IF YOU’RE in college right now, saving for retirement probably isn’t even a blip on your radar screen. Yet this is the time in your life when every dollar squirreled away will reap the most bang. Raising your eyebrows in disbelief at the thought of saving for retirement, while in the midst of struggling to cover tuition? My two children are in college and currently making money from summer internships. Here are the five things I tell them:
1. The most important reason to start isn’t what you think. Sure, the financial gains could be astonishing. The main reason to begin now, however, is to start a life-long habit—one that’ll help you reach your dreams far faster.
Look at the happiest, most fulfilled, purpose-driven people you know. There’s a high probability that they know the value of delaying a bit of gratification today to enjoy a more meaningful life later. By structuring your life during college so that you sock away a modest amount monthly, you will greatly increase the odds of achieving your aspirations, including new ones that will emerge in the years ahead.
2. You can’t beat the compounding. Because of the time stretching ahead of you, you have a luxury that your parents’ generation envies. A college sophomore who invests a $1,000 in a Roth IRA and parks it there, without adding another penny, will have more than $9,400 by age 65, while someone who waits until 45 will have around $2,650, assuming 5% compound interest. To see this for yourself, try the Securities and Exchange Commission’s online calculator.
3. There’s a hidden benefit you can’t appreciate yet. By saving now for retirement, you insulate yourself against rough times. The optimism of your age group is uplifting, but it may cloud your appreciation of this. By regularly setting aside a small part of your income now, you will greatly soften the blow when times get seriously—and sometimes frighteningly—lean. Once ingrained, living beneath your means will set you apart from your peers and be a lynchpin in your life happiness.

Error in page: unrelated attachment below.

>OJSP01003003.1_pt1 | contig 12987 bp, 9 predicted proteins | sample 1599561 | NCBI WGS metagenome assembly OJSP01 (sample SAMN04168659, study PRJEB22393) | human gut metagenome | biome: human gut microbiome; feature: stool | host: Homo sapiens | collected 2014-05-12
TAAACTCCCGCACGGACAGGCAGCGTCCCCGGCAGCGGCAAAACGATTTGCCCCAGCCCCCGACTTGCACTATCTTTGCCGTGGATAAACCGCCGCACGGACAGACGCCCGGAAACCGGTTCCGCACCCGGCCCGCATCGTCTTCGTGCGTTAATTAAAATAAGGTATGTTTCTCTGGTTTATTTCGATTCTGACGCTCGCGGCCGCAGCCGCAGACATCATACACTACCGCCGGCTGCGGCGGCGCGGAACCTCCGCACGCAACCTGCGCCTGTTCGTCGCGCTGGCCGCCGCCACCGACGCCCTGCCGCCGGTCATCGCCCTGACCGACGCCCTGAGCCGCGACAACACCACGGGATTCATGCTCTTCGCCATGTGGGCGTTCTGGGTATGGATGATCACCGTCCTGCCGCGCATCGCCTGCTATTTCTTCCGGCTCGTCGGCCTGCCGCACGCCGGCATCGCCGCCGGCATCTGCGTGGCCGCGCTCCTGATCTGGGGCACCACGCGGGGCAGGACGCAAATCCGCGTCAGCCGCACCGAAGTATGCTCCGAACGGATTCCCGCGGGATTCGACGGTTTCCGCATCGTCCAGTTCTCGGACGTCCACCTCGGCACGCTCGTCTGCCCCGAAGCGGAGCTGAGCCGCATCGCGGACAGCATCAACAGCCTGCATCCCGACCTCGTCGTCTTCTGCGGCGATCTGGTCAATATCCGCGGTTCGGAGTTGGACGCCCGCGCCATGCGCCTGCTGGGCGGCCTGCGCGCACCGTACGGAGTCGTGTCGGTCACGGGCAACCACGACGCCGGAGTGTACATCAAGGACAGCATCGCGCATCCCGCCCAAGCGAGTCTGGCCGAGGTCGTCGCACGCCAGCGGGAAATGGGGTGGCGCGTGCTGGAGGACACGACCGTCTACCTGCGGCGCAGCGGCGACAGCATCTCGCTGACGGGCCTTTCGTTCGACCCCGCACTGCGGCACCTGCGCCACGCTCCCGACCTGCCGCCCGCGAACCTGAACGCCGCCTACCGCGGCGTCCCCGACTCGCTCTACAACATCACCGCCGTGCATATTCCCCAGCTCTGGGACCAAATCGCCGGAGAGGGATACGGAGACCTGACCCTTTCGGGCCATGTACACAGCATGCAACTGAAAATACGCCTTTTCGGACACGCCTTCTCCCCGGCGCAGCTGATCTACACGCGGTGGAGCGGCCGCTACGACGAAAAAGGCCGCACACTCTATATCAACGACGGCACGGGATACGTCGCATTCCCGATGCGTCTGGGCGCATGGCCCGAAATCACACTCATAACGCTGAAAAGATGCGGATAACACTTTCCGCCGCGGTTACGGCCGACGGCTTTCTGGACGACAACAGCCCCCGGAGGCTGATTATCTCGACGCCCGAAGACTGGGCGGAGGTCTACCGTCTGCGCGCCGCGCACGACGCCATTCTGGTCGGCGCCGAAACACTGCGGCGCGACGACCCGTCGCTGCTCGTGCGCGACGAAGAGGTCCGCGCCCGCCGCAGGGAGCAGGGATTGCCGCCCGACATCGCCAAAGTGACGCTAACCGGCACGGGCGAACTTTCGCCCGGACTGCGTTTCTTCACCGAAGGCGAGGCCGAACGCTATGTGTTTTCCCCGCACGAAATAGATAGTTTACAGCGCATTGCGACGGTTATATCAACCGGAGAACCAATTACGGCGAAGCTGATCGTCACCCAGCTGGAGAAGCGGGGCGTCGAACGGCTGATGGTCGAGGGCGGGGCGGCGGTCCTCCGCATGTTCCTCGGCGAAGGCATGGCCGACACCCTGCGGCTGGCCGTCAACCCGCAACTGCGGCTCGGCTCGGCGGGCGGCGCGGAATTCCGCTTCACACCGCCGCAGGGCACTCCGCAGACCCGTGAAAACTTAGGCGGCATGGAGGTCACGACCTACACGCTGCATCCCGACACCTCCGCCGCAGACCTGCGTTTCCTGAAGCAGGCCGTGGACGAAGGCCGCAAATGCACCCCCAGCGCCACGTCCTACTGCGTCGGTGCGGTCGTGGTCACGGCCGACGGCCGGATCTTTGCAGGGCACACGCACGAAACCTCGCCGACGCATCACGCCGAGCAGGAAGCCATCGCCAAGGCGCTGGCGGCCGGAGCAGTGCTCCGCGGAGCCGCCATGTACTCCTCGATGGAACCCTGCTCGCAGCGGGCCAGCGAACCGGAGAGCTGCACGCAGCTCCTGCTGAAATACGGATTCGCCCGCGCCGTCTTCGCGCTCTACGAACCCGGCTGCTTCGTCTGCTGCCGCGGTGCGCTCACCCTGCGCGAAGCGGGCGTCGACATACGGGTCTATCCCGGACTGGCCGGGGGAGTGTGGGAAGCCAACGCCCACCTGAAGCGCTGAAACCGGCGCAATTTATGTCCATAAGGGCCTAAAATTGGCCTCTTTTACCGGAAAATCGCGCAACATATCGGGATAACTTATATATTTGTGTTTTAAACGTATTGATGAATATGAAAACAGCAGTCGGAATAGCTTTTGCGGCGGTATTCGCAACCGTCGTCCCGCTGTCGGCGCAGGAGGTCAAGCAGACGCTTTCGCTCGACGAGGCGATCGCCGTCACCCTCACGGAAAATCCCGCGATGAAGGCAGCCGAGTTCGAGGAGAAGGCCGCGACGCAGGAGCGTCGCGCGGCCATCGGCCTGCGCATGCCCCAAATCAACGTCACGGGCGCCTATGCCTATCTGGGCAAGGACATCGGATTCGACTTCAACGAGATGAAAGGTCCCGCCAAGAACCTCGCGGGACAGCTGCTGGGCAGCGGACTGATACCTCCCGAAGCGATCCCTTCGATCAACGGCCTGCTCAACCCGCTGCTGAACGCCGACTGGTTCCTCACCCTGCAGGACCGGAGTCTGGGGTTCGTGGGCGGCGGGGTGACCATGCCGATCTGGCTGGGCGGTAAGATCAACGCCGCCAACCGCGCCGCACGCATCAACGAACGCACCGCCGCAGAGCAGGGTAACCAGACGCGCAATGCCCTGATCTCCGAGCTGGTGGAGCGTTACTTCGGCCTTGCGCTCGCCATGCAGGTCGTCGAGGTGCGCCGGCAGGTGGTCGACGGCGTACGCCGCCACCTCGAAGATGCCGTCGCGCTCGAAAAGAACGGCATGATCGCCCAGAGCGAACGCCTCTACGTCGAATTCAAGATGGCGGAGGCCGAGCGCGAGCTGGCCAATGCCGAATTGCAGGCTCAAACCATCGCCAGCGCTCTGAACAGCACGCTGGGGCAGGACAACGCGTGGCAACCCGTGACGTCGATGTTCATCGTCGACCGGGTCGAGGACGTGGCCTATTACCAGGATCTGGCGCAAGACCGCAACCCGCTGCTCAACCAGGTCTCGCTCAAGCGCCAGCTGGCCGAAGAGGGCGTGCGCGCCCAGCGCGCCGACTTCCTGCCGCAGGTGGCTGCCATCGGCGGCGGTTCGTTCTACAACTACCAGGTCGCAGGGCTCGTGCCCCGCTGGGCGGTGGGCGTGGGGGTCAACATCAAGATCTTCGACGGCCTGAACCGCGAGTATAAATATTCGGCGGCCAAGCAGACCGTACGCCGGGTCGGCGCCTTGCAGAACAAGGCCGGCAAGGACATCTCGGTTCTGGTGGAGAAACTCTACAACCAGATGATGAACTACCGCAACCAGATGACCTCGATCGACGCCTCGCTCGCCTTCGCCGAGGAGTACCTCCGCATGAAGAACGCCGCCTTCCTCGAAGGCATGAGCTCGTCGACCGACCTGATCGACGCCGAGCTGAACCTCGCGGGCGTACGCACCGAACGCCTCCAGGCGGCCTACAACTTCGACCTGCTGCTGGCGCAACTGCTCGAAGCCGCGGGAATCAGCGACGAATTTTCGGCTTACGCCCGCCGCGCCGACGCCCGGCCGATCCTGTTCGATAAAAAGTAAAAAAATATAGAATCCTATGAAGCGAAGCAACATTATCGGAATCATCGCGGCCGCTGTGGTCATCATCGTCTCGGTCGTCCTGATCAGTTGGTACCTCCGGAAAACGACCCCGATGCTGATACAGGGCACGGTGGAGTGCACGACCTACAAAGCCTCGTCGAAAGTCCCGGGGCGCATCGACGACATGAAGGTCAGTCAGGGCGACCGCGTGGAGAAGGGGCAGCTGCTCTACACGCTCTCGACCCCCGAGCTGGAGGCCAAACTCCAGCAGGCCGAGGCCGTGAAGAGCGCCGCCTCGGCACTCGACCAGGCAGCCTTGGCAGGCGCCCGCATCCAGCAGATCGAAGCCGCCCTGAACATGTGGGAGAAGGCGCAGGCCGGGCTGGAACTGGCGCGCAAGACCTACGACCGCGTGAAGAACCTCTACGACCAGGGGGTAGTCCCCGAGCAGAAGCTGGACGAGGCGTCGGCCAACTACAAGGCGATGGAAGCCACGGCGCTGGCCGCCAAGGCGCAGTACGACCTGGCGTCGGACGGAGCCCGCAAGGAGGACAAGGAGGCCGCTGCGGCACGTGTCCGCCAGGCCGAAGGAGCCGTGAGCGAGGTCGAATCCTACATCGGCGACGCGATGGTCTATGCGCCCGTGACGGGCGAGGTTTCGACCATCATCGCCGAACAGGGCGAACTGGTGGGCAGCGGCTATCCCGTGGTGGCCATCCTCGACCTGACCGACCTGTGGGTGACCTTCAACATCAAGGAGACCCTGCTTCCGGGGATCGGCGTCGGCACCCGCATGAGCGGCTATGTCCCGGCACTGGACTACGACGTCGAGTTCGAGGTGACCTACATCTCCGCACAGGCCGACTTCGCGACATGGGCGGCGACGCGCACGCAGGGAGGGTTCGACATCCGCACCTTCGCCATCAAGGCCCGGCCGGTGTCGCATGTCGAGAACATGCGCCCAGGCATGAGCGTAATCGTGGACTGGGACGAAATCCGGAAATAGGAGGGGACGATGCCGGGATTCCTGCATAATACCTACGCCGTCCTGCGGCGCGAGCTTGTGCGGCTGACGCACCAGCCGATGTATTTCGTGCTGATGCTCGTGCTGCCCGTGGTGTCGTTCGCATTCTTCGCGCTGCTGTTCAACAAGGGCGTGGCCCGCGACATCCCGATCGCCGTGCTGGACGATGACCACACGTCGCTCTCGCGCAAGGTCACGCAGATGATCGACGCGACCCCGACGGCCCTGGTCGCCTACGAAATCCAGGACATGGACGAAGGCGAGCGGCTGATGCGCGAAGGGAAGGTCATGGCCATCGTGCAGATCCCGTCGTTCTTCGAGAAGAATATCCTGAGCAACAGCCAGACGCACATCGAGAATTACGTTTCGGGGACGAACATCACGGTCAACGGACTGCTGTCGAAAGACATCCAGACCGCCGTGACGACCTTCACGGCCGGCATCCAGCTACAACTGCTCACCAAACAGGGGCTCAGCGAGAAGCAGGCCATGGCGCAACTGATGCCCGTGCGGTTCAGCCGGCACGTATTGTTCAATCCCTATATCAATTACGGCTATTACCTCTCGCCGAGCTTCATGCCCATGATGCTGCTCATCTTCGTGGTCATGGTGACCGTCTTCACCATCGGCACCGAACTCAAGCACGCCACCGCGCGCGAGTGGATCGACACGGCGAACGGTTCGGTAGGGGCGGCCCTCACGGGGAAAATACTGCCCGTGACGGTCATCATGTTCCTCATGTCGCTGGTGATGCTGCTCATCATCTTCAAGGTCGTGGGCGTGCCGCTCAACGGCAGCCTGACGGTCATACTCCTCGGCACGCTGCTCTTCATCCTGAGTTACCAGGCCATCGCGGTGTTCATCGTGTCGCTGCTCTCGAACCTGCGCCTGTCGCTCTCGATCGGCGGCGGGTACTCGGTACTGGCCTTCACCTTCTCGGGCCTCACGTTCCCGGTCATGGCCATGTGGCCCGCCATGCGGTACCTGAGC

4. It’s cheaper than you think to get started. For $50 a month in automatic contributions, you can get things rolling. To begin, set up automatic monthly contributions into a separate savings account at your hometown bank or credit union. Once you have $500 in hand, establish a Roth IRA at your bank. When your stockpile reaches $1,000, you’ll have enough to open an account at many mutual fund companies. Transfer your $1,000 to a low-cost stock index fund in a Roth IRA at a respected company and continue your monthly automatic contributions.
I trust Vanguard Group the most because of its founding principles, long-term performance, extraordinarily low fees, and the wonderful mix of U.S., foreign, large and small-company stocks in its target-date retirement index funds. Other respected companies include Fidelity Investments and Charles Schwab.
5. What if you have big plans ahead? Thinking you might need cash someday to start your own business? Or for a down payment on a home? Or to take a year off to travel the world? Keeping your savings accessible is a valid concern—one I hear in my own household.
This, however, is yet another reason to fund a Roth IRA. Any money you stick in a Roth IRA is available to you at any time. You can’t take out your investment gains without triggering taxes and penalties, but you can withdraw your contributions whenever you want. My guess: Thanks to the good habits you’ve learned, you’ll set up a separate savings program for your other plans—and you won’t rob your Roth.
Ultimately, this isn’t just about retirement savings. It’s about a strategy for a better life. Start this month—and you’ll set yourself on a path that’ll put you far ahead of your fellow classmates.
Amy Charlene Reed is a science and energy writer who lives near Oak Ridge, Tenn. Her previous article was Baby Steps.